Allow WebExtensions to control cookie behaviour

RESOLVED FIXED in Firefox 59

Status

P2
normal
RESOLVED FIXED
2 years ago
9 months ago

People

(Reporter: bsilverberg, Assigned: bsilverberg)

Tracking

(Blocks: 2 bugs, {dev-doc-complete})

unspecified
mozilla59
dev-doc-complete
Dependency tree / graph
Bug Flags:
qe-verify -

Firefox Tracking Flags

(firefox59 fixed)

Details

(Whiteboard: triaged)

Attachments

(1 attachment, 2 obsolete attachments)

(Assignee)

Description

2 years ago
This will use browserSetting [1] to manage which extension has control over the pref. This does not really belong in privacy so will go into the browserSettings API.

[1] https://developer.mozilla.org/en-US/Add-ons/WebExtensions/API/privacy/BrowserSetting
(Assignee)

Comment 1

2 years ago
It was proposed in [1] that this can be done by changing the `network.cookie.cookieBehavior` pref. Also, I retract my statement above about this not belonging in privacy. I think it makes sense there, as privacy already has a setting for thirdPartyCookiesAllowed (which we have not implemented yet) and whether to allow cookies to be recorded or not can be considered a privacy concern.

So this will likely be implemented as browser.privacy.cookieBehavior, with the values being the 4 available values of the network.cookie.cookieBehavior pref [2], namely:

BEHAVIOR_ACCEPT         = 0; // allow all cookies
BEHAVIOR_REJECT_FOREIGN = 1; // reject all third-party cookies
BEHAVIOR_REJECT         = 2; // reject all cookies
BEHAVIOR_LIMIT_FOREIGN  = 3; // reject third-party cookies unless the
                             // eTLD already has at least one cookie

[1] https://docs.google.com/document/d/1HZiI-dqFATzLpmTtN1Bg6tD8y4N0Ne3D74LEWWgttOk/edit#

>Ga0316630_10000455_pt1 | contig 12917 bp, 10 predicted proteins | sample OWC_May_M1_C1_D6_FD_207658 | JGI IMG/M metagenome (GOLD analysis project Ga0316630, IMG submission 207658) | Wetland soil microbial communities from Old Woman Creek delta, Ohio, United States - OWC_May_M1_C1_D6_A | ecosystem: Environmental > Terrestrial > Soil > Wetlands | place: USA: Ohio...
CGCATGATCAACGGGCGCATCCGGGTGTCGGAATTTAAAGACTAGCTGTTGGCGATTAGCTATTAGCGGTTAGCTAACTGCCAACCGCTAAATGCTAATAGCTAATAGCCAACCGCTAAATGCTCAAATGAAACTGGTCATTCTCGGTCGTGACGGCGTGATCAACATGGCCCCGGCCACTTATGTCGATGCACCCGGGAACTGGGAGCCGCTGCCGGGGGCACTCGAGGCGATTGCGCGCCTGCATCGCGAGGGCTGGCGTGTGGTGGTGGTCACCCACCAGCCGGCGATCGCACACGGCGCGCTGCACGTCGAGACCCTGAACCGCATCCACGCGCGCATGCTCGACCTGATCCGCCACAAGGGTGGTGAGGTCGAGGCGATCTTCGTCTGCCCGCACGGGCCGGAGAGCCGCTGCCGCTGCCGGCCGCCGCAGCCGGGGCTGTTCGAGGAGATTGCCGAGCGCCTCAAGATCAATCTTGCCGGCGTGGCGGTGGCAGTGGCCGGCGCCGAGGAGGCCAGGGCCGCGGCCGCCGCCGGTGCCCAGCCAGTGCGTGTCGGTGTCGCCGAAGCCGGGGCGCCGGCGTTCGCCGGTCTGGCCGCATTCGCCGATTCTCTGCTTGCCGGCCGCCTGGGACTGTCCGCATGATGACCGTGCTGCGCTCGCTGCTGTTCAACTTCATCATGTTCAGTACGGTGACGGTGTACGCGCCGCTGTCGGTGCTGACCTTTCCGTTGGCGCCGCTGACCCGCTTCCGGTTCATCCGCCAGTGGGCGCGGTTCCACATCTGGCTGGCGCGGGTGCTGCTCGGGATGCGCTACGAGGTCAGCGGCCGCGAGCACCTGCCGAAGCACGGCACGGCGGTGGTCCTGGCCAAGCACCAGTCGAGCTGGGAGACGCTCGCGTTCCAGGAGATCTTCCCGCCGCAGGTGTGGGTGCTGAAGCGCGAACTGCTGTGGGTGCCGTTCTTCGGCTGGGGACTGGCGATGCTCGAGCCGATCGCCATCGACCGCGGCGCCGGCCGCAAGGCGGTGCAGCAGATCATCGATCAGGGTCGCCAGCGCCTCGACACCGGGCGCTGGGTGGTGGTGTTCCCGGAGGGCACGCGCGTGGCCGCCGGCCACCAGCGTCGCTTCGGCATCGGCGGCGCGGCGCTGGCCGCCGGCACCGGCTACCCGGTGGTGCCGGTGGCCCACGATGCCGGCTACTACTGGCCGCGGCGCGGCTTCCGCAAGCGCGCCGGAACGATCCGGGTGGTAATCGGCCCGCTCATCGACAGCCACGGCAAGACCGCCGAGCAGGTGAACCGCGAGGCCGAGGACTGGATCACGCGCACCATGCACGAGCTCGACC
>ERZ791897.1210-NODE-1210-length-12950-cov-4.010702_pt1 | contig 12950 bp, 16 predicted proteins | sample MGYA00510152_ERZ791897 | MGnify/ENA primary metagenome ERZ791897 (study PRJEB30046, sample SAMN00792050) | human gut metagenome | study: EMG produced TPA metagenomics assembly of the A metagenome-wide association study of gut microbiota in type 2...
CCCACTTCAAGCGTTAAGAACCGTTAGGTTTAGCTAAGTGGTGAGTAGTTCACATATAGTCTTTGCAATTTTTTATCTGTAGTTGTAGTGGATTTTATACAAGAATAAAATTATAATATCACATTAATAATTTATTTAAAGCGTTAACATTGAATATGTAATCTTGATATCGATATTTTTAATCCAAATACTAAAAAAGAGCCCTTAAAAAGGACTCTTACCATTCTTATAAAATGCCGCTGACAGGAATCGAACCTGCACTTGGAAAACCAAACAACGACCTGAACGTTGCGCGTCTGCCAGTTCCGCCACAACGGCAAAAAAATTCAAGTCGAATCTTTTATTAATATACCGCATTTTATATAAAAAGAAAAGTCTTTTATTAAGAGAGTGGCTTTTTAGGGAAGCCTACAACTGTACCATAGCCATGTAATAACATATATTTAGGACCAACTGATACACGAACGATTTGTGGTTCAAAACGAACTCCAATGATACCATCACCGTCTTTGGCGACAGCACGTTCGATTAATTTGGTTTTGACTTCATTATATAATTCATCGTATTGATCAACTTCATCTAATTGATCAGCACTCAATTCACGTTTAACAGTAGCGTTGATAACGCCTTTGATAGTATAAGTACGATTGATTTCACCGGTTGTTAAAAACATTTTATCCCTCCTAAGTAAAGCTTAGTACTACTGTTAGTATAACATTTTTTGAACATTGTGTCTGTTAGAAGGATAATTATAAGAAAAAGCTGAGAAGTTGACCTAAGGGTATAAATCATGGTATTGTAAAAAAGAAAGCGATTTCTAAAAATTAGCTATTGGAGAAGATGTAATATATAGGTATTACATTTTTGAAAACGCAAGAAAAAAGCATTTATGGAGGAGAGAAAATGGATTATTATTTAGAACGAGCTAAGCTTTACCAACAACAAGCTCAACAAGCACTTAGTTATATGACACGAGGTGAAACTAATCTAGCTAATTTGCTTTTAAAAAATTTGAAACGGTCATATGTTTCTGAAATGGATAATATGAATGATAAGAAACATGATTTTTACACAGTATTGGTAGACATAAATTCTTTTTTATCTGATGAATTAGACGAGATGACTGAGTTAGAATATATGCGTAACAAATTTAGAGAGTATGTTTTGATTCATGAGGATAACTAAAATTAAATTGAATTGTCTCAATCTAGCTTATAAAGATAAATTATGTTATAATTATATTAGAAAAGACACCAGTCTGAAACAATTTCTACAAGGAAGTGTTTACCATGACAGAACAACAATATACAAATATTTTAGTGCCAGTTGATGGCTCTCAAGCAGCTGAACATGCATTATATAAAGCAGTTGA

[2] http://searchfox.org/mozilla-central/source/netwerk/cookie/nsICookieService.idl#76
Summary: Implement API to change the network.cookie.cookieBehavior pref → Allow WebExtensions to disable cookies
(Assignee)

Comment 2

2 years ago
Andrea, could you please take a look at the WebExtensions API proposal in comment 1 above and let me know whether it seems sound? Will flipping the above pref give us the results we expect? Is there anything else we need to consider for an API that will allow extensions to change cookie behaviour?
Flags: needinfo?(amarchesini)
The proposal sounds reasonable and yes, using network.cookie.cookieBehavior does the wanted behavior.

Note that this is not per domain, but it is a global preference. Basically you are changing the browser behavior (and this seems to be what you want). But if you want to have a similar behavior but per domain, you must change the permission for that domain. See nsICookiePermission.idl:

  /**
   * nsCookieAccess values
   */
  const nsCookieAccess ACCESS_DEFAULT = 0;
  const nsCookieAccess ACCESS_ALLOW   = 1;
  const nsCookieAccess ACCESS_DENY    = 2;

  /**
   * additional values for nsCookieAccess which may not match
   * nsIPermissionManager. Keep 3-7 available to allow nsIPermissionManager to
   * add values without colliding. ACCESS_SESSION is not directly returned by
   * any methods on this interface.
   */
  const nsCookieAccess ACCESS_SESSION = 8;
  const nsCookieAccess ACCESS_ALLOW_FIRST_PARTY_ONLY = 9;
  const nsCookieAccess ACCESS_LIMIT_THIRD_PARTY = 10;
Flags: needinfo?(amarchesini)
(Assignee)

Comment 4

2 years ago
Thanks Andrea. Yes, this is to control global cookie behaviour. Another bug may be raised in the future to control cookies per domain, so the above information will be useful if and when we get to that.
(Assignee)

Comment 5

2 years ago